By Jessica Mizzi
Lillian Ross, the legendary New Yorker feature writer, has very definite views on how she believes a reporter should act during interviews and writing their articles. She believes that the “fly on the wall” technique is not to be used, because “a reporter doing a story can’t pretend to be invisible… he or she is seen and heard and responded to by the people he or she is writing about.” In other words, Lillian argues in Reporting (1964) and in Reporting Back: Notes on Journalism (2002) that reporters should be highly involved in the stories that they cover; they should demonstrate passion towards the people, situations, and events that appeal to them.
Ross follows these guidelines in her work, adhering to her belief in only writing about things that she likes as “clearly and simply and straightforwardly as possible.” She trusts her initial response to any person she interviews, and builds her story from there, which I believe to be a very critical aspect of journalism. In my opinion, reporting is meant to be based on raw, gut feelings, because as Lillian explains, “the first experience--of anything, to me--is the most significant and the most memorable.” This idea of following your first instinct again contributes to the concept that passion should be involved in reporting. In addition, she believes that financial reasons should never be the motivation for writing assignments because this limits a writer, disallowing them to pursue what they really want to write about.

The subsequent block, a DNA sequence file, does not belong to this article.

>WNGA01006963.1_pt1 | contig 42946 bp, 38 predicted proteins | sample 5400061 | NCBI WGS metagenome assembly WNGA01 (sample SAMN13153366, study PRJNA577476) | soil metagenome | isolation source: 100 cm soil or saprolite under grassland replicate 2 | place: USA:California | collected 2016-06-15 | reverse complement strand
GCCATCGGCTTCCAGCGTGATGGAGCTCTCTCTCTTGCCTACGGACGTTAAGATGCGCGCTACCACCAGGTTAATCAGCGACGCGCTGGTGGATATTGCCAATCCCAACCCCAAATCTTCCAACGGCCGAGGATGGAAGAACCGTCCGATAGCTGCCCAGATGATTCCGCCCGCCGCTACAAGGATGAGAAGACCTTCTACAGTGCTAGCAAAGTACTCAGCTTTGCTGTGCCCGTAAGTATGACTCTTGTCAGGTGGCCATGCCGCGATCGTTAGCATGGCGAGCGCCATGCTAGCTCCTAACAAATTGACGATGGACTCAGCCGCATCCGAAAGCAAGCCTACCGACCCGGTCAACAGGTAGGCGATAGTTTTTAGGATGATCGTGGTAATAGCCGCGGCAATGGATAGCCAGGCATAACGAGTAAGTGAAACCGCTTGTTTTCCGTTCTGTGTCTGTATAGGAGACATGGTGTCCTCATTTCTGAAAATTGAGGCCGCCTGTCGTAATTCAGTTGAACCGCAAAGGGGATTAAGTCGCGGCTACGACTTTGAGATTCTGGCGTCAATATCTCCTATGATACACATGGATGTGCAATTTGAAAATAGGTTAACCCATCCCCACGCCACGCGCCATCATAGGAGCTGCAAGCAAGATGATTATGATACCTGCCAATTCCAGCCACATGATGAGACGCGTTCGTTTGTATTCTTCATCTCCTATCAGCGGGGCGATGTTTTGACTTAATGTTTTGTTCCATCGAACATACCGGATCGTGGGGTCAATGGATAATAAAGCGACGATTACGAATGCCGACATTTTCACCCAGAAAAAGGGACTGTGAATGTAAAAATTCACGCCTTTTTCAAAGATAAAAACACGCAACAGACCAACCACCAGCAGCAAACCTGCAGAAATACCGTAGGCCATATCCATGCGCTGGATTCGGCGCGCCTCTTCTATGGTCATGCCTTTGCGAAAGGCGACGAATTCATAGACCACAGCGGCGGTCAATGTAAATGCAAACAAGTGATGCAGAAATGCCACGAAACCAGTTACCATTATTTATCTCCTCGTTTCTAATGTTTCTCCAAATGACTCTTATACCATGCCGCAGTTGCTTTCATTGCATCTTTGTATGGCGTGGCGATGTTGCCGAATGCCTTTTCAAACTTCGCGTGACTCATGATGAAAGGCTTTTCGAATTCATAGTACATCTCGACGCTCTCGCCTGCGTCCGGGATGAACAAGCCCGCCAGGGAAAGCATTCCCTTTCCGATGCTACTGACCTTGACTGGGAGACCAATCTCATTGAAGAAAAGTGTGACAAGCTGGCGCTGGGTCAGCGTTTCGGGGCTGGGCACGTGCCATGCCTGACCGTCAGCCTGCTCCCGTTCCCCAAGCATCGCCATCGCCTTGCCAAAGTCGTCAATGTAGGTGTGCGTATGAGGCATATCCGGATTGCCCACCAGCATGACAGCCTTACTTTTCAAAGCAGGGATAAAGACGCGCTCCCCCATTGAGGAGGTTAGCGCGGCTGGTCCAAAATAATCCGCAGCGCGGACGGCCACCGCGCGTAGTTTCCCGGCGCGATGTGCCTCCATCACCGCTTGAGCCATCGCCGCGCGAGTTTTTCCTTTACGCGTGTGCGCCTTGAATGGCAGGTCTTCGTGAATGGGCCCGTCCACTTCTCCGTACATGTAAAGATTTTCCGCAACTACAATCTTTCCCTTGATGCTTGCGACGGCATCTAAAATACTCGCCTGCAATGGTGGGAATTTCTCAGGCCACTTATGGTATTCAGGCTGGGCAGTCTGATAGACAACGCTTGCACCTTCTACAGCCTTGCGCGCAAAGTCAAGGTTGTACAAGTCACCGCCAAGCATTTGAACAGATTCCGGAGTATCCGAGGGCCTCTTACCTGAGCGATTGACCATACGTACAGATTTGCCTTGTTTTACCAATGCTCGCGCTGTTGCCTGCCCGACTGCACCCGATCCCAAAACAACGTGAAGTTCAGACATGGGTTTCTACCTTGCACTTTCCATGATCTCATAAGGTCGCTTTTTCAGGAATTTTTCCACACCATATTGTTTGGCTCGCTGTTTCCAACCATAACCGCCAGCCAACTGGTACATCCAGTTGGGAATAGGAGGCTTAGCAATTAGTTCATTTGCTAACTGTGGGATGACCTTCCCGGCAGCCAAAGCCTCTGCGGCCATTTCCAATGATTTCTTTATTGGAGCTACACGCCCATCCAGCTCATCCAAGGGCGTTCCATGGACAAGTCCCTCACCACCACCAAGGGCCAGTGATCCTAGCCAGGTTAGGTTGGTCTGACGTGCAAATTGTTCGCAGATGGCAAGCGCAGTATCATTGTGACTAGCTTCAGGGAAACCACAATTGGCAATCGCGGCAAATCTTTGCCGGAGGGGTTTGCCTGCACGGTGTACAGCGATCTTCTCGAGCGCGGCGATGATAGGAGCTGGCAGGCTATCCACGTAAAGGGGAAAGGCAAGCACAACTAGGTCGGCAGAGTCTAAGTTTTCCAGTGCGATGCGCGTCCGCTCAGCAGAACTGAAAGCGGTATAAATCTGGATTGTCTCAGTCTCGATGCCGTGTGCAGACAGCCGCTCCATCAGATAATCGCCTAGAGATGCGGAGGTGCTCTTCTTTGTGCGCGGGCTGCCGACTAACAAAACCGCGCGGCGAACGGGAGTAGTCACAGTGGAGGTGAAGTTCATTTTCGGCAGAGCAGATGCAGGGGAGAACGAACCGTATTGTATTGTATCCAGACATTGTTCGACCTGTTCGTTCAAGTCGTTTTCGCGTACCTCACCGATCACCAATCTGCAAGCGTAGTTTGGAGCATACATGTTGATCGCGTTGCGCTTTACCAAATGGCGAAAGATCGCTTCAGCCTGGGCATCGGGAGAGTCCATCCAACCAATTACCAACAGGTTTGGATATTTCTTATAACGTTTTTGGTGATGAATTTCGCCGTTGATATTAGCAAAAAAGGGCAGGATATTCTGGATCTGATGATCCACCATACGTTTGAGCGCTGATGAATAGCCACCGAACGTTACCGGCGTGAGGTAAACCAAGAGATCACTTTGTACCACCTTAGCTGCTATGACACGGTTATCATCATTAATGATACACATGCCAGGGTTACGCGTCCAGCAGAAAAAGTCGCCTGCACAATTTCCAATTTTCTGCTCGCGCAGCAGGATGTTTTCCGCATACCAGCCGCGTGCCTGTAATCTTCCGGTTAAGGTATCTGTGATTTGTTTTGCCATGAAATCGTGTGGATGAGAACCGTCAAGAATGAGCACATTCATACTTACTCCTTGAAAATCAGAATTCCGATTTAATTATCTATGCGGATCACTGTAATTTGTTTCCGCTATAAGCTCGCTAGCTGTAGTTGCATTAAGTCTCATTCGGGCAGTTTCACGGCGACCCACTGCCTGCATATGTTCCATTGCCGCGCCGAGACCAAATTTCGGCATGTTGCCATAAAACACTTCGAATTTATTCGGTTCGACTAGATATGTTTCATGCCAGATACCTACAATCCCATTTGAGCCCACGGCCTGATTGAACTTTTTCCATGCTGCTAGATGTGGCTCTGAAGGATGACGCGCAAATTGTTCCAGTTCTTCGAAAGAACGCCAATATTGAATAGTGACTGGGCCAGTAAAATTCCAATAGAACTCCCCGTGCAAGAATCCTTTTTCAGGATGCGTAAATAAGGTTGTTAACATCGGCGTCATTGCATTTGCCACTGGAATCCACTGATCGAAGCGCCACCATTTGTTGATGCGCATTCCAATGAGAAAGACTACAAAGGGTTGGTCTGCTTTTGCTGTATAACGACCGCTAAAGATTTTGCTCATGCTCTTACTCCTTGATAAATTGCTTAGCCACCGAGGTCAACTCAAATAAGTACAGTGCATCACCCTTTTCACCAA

Perhaps the most important aspect of reporting that Lillian Ross suggests is listening to the person being interviewed. She says, “I try to listen while I write, and if I can’t do both simultaneously, my listening takes priority. Listening is the quintessential word.” I agree with Lillian that truly listening is the key to writing a well developed story. Paying attention to details during interviews, and being able to convey important messages and themes in writing is essential to being a successful reporter.